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- In January 2020 a Twitter user said that he had heard on an international radio station that 40% of medicines sold in Africa are fake.
- We could not establish the source of this statistic with accuracy, though some have attributed it to the World Health Organization.
- A study published in 2017 found that 42% of all fake medicines reported to WHO between 2013 and 2017 were from Africa. But this data cannot be said to represent the situation on the continent.
A reader recently contacted Africa Check to verify if a claim that as many as 40% of medicines sold in Africa were fake.
This was after a user on Twitter in January 2020 said that he had come across this statistic on Radio France Internationale (RFI).
“Heard on RFi, 40% of the medicines sold in Africa are fake. My question: are pharmacies concerned?”
Where could the figure have come from?
Africa Check contacted RFI for more details about the statistic, including what evidence there was for it.
The French radio station, which broadcasts to five continents, said that it would be “complicated to answer without knowing what content this Twitter account is referring to”.
We asked the tweet’s author what programme or time he might have heard this on, but he has not yet responded. We will update this article should we hear from him.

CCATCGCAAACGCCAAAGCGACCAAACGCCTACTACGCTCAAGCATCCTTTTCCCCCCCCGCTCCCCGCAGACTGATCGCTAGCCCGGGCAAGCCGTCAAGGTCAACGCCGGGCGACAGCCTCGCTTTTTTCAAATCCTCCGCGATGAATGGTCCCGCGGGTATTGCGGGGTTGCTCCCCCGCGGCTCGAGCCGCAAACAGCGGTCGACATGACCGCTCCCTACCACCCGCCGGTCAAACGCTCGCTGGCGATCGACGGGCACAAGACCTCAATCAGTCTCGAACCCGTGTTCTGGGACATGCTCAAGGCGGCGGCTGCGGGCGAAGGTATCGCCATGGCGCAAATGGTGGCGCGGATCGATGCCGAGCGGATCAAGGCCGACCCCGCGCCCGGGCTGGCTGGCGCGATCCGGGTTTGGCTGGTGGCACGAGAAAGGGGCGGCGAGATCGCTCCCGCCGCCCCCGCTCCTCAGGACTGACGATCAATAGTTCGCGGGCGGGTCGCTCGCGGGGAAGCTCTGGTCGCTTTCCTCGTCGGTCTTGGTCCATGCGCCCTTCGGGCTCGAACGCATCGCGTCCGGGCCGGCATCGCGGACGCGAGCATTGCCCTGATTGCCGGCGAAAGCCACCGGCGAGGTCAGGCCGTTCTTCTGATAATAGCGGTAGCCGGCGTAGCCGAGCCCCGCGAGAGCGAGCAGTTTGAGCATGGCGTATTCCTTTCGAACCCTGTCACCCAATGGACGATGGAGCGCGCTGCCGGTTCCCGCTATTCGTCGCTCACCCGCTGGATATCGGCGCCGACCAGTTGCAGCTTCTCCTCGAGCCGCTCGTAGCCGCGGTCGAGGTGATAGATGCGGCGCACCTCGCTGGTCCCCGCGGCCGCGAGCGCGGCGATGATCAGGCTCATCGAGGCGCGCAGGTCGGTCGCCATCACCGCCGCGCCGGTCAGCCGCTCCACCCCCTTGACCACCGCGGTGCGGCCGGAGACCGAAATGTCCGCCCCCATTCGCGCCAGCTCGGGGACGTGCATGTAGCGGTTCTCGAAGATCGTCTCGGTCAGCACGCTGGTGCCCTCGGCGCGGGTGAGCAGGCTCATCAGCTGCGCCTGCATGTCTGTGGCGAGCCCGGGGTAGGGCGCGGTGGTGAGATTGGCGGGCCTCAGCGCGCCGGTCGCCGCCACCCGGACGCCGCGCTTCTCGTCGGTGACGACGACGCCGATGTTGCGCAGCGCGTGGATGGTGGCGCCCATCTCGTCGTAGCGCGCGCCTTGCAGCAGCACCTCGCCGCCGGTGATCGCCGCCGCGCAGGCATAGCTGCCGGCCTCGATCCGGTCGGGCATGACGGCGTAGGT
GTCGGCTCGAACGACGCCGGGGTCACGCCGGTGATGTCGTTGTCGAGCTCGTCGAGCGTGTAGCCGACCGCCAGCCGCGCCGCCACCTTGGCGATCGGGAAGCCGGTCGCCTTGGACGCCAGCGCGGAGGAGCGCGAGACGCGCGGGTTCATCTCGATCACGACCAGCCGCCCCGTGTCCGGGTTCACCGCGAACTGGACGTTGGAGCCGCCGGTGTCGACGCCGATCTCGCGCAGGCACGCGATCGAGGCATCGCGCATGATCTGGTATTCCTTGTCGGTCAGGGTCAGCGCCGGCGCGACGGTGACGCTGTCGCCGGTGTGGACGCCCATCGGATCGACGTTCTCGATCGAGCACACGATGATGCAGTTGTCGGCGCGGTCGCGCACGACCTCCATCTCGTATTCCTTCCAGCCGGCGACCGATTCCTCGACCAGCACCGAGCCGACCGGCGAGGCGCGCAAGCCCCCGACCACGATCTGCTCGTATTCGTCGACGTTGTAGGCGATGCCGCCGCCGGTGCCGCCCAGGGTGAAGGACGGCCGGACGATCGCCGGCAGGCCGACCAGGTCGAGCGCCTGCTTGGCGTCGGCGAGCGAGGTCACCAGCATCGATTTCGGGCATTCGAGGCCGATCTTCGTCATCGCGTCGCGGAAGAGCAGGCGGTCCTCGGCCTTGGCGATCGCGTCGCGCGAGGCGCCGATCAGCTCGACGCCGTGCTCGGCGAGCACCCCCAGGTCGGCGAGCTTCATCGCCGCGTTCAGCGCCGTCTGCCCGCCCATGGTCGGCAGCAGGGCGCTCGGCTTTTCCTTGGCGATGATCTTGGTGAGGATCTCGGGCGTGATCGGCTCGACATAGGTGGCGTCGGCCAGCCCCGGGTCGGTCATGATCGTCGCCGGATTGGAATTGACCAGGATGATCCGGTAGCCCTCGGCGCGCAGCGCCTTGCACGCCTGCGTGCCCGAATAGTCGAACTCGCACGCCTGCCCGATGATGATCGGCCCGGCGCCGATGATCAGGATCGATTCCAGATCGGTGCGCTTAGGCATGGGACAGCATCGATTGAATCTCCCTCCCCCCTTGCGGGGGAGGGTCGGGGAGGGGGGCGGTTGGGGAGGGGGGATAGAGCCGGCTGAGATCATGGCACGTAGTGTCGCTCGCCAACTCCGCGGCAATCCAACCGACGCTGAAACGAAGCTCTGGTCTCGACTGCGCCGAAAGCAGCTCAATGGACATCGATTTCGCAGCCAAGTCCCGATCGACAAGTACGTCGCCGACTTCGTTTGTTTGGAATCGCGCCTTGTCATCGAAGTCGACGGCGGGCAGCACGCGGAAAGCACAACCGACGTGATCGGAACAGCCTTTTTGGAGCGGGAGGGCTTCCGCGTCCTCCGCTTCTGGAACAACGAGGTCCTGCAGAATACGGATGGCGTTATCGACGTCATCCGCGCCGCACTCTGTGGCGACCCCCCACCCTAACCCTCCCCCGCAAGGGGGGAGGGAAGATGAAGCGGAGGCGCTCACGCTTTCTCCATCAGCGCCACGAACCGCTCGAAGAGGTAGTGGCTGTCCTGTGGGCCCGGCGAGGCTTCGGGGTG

We did find on RFI’s website an interview with Jean-Yves Ollivier, the president of the Brazzaville Foundation. He was the organiser of a summit that took place in Lomé, the capital of Togo on 17 January 2020 and which focused on the trafficking of fake medicines.
In the interview, he said: “(...) Togo, where I am currently, acknowledges that there are roughly 40% of fake medicines available”.
We were however unable to establish if this was what the tweet in question had been referring to.
It is a statistic that is quoted often
It is a well travelled claim. An article on the Togolese website republicoftogo.com says that “according to the World Health Organization (WHO), more than 40% of the medicines sold in Africa are fake”.
The article is dated October 2019, three months before the Lomé summit.
What is a fake medicine ?
In a study published in 2017, the WHO notes that "for many years, the response to this important threat to public health was embroiled in the discussion of complex definitions that meant different things to different people".
The study says that the term fake medication includes the following definitions:
- Substandard medical products: also called "out of specification": these are authorized medical products that fail to meet either their quality standards or their specifications, or both.
- Unregistered/unlicensed medical products: Medical products that have not undergone evaluation and/or approval by the national or regional regulatory authority for the market in which they are marketed/distributed or used, subject to permitted conditions under national or regional regulation and legislation.
- Falsified medical products: Medical products that deliberately/fraudulently misrepresent their identity, composition or source.
WHO’s database includes two types of drugs: fakes and those below the required quality standards, Dr Elizabeth Pisani, an associate professor at the London School of Hygiene & Tropical Medicine and author of the study, said.
This, she said, means that the data does "not distinguish clearly between the two, although they are really quite different, as are the mechanisms that drive them".
WHO doesn't say 40% of drugs sold in Africa are fake